‘Work patterns are changing’: Challenger shifts property focus

Challenger chief executive Richard Howes says the group is tilting its property portfolio towards defensive assets such as neighbourhood shopping centres and government buildings as the impact of COVID-19 continues to bite into company profits.

Mr Howes, who announced his resignation mid-way through a five-year tenure on Tuesday, said Challenger was in the process of selling a large Victorian office building as part of its active management of property assets.

Challenger CEO Richard Howes says the time was right for him to step down. Credit:

“There’s no doubt work patterns are changing … The reality is we certainly continue to be in the pandemic,” he said. “And for our investment portfolio, that means we look at our significantly $3.5 billion property portfolio.”

Mr Howes said his surprise resignation came because the time was right to “hand over the baton” and did not say there was anything he would change about his tenure. He will leave the company more diversified, owning a small bank, Catholic Super’s banking arm, MyLife MyFinance, and the country’s third-largest fund manager through Challenger Investment Partners and Fidante Partners.

“My goal has always been to leave Challenger in a really strong position with strong foundations to support its continued growth and success,” he said. “I feel like it’s in a wonderful position and primed for its next phase of growth.”

The ASX-listed firm reported a full-year profit of $592 million for the year, a major swing from its $416 million loss reported the previous financial year. The solid results mean the company will pay shareholders a final dividend of 10.5¢ per share, taking the full-year dividend to 20¢.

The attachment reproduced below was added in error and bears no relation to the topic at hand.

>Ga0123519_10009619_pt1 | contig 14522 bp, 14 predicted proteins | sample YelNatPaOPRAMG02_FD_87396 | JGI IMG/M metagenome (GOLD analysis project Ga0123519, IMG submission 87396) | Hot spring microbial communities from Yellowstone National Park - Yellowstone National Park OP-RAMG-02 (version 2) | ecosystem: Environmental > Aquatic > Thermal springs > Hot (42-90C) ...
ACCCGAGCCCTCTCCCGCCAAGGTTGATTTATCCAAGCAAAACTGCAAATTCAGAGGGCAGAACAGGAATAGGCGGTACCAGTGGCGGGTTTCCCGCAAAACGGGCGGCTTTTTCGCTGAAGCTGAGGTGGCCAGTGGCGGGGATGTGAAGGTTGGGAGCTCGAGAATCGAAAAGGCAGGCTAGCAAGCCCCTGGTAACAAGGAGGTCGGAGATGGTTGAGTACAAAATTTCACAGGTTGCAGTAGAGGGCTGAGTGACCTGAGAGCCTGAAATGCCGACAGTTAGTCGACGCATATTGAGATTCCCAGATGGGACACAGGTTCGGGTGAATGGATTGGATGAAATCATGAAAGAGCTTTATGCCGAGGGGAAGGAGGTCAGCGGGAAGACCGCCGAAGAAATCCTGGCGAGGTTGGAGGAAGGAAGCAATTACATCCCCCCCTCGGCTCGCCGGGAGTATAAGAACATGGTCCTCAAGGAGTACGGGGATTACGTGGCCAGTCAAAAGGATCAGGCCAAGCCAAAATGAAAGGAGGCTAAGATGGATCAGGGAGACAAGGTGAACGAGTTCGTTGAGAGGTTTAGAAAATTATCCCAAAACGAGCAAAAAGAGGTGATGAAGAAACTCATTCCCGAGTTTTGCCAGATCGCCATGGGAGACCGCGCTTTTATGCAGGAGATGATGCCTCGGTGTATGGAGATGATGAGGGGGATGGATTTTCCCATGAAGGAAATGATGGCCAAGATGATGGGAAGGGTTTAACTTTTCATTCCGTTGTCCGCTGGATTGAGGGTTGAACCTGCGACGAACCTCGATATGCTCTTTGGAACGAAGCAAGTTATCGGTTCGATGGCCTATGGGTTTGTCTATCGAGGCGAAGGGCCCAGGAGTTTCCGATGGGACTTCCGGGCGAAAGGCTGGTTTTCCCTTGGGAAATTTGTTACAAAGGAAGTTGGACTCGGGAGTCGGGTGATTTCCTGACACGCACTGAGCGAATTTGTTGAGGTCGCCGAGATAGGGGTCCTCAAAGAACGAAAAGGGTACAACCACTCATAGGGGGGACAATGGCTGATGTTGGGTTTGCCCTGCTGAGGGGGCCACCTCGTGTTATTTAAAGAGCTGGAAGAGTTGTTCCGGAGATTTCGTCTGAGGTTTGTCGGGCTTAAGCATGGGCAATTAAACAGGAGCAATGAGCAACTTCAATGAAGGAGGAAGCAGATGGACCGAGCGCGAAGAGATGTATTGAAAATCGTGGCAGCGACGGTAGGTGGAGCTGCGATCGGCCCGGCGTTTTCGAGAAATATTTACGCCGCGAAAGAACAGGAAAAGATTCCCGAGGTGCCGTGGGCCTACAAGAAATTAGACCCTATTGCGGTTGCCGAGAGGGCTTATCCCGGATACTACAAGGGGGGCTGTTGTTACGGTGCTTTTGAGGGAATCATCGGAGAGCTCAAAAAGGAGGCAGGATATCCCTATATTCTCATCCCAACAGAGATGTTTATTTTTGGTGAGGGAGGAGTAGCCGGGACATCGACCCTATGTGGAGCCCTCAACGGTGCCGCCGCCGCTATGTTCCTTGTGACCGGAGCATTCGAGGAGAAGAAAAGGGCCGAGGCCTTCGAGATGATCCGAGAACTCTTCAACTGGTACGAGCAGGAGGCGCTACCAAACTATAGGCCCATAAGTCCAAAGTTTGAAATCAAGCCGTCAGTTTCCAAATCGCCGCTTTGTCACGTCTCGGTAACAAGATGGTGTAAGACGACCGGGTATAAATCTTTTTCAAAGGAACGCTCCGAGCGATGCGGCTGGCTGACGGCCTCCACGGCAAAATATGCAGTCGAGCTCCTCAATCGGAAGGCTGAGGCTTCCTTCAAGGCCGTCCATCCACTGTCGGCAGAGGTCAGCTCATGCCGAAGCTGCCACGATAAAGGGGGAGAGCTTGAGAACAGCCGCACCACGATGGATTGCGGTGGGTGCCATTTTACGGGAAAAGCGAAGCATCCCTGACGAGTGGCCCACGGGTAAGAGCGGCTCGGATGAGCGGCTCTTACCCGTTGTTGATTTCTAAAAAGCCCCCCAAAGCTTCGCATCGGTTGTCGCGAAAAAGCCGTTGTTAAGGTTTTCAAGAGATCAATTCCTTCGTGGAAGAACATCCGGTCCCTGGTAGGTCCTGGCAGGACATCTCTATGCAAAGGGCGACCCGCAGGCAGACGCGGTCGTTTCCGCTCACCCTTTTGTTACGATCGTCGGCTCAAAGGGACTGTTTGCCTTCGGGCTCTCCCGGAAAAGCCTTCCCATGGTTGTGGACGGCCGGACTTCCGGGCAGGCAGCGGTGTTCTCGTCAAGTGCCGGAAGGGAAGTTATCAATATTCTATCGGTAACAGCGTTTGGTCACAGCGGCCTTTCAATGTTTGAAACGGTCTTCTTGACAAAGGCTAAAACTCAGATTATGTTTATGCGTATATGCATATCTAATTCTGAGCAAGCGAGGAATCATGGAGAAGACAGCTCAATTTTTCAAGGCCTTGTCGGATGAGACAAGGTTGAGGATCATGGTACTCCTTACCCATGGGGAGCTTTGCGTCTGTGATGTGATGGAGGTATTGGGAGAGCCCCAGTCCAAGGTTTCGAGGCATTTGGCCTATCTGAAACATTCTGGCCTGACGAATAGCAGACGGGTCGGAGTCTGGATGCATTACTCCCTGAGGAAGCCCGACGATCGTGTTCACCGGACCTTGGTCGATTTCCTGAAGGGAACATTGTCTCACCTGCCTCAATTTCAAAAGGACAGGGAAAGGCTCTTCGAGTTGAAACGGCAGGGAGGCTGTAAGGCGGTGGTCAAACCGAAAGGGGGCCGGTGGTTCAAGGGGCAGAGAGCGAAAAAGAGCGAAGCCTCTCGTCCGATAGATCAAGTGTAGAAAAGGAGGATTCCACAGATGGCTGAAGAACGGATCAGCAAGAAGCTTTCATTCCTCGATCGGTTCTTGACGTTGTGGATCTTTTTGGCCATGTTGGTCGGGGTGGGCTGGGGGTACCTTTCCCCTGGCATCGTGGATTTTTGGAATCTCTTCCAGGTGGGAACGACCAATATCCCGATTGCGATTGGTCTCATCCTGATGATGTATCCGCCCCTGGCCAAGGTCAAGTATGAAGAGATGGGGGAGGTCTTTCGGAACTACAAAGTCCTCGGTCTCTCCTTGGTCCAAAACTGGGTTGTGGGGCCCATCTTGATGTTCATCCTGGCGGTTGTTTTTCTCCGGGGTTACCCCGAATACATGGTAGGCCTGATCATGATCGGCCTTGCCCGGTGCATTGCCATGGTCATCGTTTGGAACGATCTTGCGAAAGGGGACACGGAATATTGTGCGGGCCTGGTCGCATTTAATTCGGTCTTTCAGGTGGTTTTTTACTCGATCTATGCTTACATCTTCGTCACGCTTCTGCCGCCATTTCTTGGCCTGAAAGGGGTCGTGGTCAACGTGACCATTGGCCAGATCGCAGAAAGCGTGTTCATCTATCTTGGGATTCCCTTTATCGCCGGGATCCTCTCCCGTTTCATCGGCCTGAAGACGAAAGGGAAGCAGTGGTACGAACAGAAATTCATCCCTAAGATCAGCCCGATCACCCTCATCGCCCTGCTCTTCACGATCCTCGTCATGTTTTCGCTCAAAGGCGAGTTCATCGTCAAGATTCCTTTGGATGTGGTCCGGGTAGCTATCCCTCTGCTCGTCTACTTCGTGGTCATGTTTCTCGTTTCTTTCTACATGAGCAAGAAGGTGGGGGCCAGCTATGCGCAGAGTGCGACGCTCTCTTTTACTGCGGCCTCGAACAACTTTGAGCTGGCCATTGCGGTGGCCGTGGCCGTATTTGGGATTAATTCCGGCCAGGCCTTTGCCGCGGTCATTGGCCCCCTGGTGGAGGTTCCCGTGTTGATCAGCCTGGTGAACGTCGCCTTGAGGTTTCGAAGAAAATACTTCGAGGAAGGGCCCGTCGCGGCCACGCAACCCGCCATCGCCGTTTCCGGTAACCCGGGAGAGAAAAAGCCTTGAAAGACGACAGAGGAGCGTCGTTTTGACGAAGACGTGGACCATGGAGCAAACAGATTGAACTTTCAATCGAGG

Driving the company’s higher profits were record annuities sales, which were up 46 per cent over the year to $4.6 billion. Challenger is the country’s largest provider of annuities, financial products that can provide an income for life by investing in a pool of defensive assets like fixed income and property.

As part of the federal government’s superannuation reforms, it will be compulsory for all funds to develop a retirement plan for customers starting in June next year. Mr Howes said this was a significant reform that was set to benefit retirees and Challenger as it strengthens ties with the lucrative industry super sector.

“We’ve doubled the number of institutional clients that we deal with over the last five years … I’m optimistic for the prospect of a number of partnerships.”

Global investment firms Apollo and Athene bought a 15 per cent stake in Challenger last month, fuelling speculation the company was ripe for a takeover. Mr Howes said the deal was an endorsement of Challenger’s business model but would not comment on any future takeover plans. “That’s probably more a question for them, but it’s early stages, we’re looking forward to opportunities to work with them, we certainly have areas of overlapping capability.”

Morningstar analyst Shaun Ler said investors were concerned with the company’s profit guidance, adding there remained headwinds amid the low interest rate environment and lower profit margins from institutional clients, although Mr Howes said these had been factored in.

Challenger’s shares jumped by 0.87 per cent to $5.83 in afternoon trade.

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